Abbeville ACE Basin Aiken Allendale Anderson Awendaw Bamberg Banks Barns & Farms Barnwell Batesburg-Leesville Beaches Beaufort Beech Island Belton Bennettsville Bishopville Blackville Bluffton Bridges Bygone Landmarks Camden Carnegie Libraries Cemeteries Charleston Charleston Navy Base Cheraw Chester Churches Clemson Clinton Clio Colleges Columbia Conway Courthouses Darlington Denmark Dillon Donalds Easley Edgefield Edisto Elloree Fairfax Florence Folly Beach Forests and Nature Preserves Gaffney Garden City Beach Georgetown Glenn Springs Graniteville Greeleyville Greenville Greenwood Greer Hamburg Hampton Hartsville Hemingway Hilton Head Historical Photos Historic Houses Honea Path Hopkins Hunting Island Isle of Palms Jails James Island Johns Island Johnsonville Johnston Kiawah Island Kingstree Lake City Lake Marion Lakes Lancaster Landrum Latta Laurens Lexington Libraries Lighthouses Little River Manning Marion McClellanville McCormick Military Mills Moncks Corner Mountains Mount Carmel Mount Pleasant Mullins Murrells Inlet Myrtle Beach National Register Newberry Ninety Six North Augusta North Charleston North Myrtle Beach Orangeburg Pacolet Parks Pawleys Island Pendleton Pickens Piers Pinopolis Plantations Port Royal Post Offices Ravenel Restaurants Ridge Spring Ridgeway Rivers Roadside Oddities Robert Mills Rock Hill Rockville Rosenwald Schools Salters Saluda Savannah River Site SC Artists SC Heroes of the Alamo Schools Seneca Shrimp Boats Society Hill Spartanburg Sports Springs St. George St. Helena Island St. Matthews Stores Sullivan's Island Summerton Summerville Sumter Sunset Synagogues Town Clocks Trains & Depots Trees Trenton Turbeville Ulmer Union Wadmalaw Island Walhalla Walterboro Waterfalls Water Towers West Columbia Westminster Winnsboro Yemassee York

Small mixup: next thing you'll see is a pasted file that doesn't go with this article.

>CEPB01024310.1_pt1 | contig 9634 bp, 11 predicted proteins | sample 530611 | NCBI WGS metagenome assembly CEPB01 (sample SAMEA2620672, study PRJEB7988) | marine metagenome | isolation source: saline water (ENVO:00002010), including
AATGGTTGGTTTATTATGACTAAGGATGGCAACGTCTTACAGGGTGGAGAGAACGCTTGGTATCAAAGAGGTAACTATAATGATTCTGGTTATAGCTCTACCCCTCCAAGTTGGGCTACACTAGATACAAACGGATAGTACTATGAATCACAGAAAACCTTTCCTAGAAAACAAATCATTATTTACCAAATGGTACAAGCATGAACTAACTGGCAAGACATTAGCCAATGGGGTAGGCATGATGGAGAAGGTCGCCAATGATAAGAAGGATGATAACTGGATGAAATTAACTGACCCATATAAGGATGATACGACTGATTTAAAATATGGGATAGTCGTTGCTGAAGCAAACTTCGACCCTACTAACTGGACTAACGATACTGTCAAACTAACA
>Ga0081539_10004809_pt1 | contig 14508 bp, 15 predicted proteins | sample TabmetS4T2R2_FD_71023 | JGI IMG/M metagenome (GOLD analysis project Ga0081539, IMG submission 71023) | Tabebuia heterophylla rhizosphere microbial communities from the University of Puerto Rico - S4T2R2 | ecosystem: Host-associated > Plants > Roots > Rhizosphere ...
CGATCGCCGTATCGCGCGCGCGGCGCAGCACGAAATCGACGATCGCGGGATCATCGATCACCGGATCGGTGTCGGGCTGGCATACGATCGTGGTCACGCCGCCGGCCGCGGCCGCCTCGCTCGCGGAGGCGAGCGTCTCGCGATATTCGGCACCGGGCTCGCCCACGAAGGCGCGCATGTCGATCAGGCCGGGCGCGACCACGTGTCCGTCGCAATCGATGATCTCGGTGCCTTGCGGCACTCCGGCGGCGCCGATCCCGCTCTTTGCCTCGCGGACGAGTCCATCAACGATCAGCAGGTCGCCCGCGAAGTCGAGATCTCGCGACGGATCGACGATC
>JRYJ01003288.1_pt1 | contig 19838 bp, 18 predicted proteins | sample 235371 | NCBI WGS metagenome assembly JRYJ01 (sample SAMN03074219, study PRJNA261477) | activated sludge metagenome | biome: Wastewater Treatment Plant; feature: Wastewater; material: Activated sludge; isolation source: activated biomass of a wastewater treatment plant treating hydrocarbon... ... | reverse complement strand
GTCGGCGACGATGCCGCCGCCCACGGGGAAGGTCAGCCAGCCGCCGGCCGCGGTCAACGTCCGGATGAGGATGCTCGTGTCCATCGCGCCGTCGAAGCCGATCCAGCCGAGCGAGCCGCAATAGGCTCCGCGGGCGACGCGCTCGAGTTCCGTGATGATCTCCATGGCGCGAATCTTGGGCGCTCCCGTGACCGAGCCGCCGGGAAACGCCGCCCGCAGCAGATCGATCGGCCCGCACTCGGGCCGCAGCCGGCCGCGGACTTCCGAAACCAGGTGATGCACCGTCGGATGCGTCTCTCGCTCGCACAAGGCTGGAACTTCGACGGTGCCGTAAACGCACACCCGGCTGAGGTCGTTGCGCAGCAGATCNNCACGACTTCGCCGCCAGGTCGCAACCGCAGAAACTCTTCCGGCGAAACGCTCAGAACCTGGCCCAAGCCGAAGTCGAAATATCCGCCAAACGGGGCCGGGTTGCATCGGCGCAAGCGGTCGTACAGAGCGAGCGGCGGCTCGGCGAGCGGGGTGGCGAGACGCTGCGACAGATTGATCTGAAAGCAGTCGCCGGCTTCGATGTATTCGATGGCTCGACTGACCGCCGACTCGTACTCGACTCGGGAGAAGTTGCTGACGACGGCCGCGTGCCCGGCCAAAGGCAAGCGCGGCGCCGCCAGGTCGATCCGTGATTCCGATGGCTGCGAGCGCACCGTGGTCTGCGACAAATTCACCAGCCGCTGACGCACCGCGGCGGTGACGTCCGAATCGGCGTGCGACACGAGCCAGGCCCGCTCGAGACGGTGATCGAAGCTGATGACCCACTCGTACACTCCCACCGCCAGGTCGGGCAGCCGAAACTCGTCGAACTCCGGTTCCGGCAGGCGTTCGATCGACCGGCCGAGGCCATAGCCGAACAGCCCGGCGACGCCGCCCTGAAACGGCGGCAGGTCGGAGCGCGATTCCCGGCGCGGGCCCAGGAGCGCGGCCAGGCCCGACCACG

© 2017 SCIWAY.net, LLC All rights reserved.